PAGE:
The U.S. currently has approximately 10.5 million open positions, and there are more open positions than there are unemployed Americans. Thus, the scarce labor supply is causing employers to be unable to meet their labor needs. The reason is that the U.S. is missing around 4.3 million workers who would be available to work if the participation rate was as high as it was prior to the pandemic. In February 2020, the workforce participation rate was 63.3%, comprised of the population 16 years or older either working or looking for work. Last month it stood at only 61.6%. The labor force participation rate is a crucial ingredient in the country's ability to prosper. The current level is the lowest level since the 1970s, despite the strongest wage gains in many years. Further, nearly 4.3 million persons quit their jobs in August, breaking a record going back to 2000.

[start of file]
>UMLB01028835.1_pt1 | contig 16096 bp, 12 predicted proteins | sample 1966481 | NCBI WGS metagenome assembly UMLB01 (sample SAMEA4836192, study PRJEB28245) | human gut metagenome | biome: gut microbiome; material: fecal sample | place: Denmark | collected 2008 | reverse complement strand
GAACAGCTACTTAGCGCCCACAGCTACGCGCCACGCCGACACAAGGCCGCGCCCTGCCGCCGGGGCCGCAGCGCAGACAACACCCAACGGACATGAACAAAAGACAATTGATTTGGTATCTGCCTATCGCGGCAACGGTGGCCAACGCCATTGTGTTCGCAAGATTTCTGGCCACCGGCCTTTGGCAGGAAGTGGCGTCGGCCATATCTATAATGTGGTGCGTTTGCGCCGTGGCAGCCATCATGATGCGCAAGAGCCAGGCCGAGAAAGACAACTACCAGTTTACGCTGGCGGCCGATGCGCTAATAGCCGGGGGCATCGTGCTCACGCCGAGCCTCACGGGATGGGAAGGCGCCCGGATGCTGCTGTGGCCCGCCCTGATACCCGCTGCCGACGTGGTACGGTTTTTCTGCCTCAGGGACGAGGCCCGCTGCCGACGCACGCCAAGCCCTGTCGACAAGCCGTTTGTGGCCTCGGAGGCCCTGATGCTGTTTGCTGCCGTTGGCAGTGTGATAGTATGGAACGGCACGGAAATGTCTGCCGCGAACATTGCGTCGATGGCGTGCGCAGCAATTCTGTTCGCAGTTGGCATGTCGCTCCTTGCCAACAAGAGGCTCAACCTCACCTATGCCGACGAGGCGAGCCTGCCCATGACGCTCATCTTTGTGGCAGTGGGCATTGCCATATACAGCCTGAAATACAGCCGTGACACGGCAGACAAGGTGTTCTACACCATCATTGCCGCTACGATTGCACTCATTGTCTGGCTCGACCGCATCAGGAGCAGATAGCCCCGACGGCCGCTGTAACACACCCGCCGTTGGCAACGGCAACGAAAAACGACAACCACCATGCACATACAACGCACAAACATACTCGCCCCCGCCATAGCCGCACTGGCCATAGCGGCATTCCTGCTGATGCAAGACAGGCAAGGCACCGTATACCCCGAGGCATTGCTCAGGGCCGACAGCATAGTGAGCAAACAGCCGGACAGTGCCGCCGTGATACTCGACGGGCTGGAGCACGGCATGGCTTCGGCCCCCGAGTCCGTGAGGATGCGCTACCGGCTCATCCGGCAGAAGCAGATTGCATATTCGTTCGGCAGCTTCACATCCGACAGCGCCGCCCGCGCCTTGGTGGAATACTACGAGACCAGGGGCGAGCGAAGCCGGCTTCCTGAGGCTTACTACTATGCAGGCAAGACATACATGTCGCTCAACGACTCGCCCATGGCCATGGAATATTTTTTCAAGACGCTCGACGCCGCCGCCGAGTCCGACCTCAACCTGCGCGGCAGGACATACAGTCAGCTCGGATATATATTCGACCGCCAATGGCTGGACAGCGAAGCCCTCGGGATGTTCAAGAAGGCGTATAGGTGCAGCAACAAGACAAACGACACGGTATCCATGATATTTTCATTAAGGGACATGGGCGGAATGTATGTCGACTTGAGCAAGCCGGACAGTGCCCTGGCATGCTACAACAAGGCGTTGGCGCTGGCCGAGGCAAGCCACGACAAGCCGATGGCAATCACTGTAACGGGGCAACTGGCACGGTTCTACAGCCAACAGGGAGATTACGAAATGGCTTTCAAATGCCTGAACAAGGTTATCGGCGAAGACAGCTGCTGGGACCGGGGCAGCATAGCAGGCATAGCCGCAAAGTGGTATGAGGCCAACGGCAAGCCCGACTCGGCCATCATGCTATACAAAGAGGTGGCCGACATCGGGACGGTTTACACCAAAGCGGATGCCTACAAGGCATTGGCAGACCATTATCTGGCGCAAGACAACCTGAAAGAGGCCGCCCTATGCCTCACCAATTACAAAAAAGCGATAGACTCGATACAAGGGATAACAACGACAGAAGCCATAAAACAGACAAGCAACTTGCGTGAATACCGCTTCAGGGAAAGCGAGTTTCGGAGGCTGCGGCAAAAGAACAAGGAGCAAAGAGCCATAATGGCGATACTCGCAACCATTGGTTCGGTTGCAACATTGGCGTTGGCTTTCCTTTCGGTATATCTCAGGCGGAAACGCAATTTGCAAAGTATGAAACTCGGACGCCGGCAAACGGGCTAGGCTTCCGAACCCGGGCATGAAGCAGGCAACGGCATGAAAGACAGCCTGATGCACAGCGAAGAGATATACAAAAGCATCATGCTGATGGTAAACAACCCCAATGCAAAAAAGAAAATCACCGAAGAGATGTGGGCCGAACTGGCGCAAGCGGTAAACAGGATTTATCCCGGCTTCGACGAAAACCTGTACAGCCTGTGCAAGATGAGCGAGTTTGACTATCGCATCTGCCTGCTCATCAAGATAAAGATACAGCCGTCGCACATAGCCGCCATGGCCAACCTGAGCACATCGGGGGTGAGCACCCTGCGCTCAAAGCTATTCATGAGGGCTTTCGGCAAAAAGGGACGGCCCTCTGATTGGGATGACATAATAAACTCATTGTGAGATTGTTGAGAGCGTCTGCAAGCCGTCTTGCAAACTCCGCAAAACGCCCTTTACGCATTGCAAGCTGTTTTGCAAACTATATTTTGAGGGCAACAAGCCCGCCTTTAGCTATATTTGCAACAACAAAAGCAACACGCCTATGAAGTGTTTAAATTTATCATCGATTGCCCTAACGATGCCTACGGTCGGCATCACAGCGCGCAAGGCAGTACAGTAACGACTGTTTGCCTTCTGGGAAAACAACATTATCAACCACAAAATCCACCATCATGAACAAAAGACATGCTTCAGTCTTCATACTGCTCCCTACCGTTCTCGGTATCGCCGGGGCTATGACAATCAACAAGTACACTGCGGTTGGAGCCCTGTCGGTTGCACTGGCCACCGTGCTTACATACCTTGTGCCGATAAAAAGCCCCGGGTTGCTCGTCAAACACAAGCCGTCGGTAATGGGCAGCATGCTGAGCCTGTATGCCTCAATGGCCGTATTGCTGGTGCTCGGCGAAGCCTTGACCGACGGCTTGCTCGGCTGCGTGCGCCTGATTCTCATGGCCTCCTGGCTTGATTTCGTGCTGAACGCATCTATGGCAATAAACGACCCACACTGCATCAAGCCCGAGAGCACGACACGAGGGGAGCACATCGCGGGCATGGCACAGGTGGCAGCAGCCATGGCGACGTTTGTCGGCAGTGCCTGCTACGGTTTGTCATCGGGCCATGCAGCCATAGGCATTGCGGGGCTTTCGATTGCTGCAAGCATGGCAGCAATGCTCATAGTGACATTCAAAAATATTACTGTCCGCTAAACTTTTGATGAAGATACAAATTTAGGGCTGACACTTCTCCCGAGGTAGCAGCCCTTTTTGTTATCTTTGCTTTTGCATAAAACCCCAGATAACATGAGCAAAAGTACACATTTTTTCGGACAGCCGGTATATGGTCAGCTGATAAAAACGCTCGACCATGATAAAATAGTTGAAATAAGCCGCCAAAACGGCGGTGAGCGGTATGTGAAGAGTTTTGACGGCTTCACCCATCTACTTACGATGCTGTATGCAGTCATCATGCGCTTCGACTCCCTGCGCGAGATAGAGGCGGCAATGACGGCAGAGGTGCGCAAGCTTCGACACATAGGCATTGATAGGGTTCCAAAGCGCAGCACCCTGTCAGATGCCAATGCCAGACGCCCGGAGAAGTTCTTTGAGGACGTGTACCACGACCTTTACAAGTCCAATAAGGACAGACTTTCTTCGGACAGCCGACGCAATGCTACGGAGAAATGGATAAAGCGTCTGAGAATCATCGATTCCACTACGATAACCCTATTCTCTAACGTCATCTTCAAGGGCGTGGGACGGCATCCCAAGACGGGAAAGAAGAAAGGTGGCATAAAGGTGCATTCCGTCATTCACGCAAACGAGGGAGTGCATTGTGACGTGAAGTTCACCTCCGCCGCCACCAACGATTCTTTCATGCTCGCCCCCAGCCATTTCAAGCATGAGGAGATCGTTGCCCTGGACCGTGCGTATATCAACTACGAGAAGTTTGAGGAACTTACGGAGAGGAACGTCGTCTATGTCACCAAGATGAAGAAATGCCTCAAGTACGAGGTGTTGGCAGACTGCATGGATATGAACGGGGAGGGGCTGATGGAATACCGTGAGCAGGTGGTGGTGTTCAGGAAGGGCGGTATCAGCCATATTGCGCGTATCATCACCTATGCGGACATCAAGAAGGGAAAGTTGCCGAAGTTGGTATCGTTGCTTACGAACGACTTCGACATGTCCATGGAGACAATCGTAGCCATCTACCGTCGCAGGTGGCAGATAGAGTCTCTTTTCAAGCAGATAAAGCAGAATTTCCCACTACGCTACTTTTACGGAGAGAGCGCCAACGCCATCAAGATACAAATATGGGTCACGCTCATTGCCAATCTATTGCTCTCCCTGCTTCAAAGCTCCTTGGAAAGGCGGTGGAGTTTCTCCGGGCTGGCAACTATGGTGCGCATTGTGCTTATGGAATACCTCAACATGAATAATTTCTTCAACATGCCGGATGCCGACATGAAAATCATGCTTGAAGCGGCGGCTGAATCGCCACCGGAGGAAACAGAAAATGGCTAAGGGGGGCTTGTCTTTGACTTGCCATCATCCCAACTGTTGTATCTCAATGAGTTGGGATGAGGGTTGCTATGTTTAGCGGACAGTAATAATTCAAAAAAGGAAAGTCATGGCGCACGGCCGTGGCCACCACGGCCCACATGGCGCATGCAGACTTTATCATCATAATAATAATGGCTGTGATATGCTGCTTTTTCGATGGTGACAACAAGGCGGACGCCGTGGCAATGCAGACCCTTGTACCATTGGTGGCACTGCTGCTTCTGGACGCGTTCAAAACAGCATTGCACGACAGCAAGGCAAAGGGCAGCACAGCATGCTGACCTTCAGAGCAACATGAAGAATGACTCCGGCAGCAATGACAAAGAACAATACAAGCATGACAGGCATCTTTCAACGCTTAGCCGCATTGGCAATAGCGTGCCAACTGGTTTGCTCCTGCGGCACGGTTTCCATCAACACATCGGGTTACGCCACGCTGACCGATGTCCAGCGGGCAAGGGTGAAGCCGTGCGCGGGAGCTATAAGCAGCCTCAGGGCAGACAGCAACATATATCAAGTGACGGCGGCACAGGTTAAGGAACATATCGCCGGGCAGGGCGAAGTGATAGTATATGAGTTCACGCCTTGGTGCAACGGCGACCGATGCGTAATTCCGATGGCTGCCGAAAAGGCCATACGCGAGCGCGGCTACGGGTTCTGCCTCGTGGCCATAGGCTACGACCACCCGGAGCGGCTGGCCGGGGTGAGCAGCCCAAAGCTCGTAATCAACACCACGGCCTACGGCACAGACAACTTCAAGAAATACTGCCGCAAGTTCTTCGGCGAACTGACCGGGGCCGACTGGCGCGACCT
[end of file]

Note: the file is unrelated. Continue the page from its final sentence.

Many reasons have been expressed for these negative developments. First, the enhanced unemployment benefits have made not working in some cases more lucrative than working. Further, there have been forgiveness provisions on rent and student loans. People have been able to refinance their mortgages at a lower interest rate, all lowering expenses. On the other hand, many are relying on savings to meet their expenses, which at some point will reach so low a level they may be induced to come back to work.
Other problems with the shortages include the pandemic and a lack of available day care centers. The theory is that many former workers permanently retired from the labor force. Without workers, employers have to reduce production, restaurants have to close, and employers must look to labor-saving technology, potentially as creating a lower employment base for the future.
This is part of our December 2021 Newsletter.
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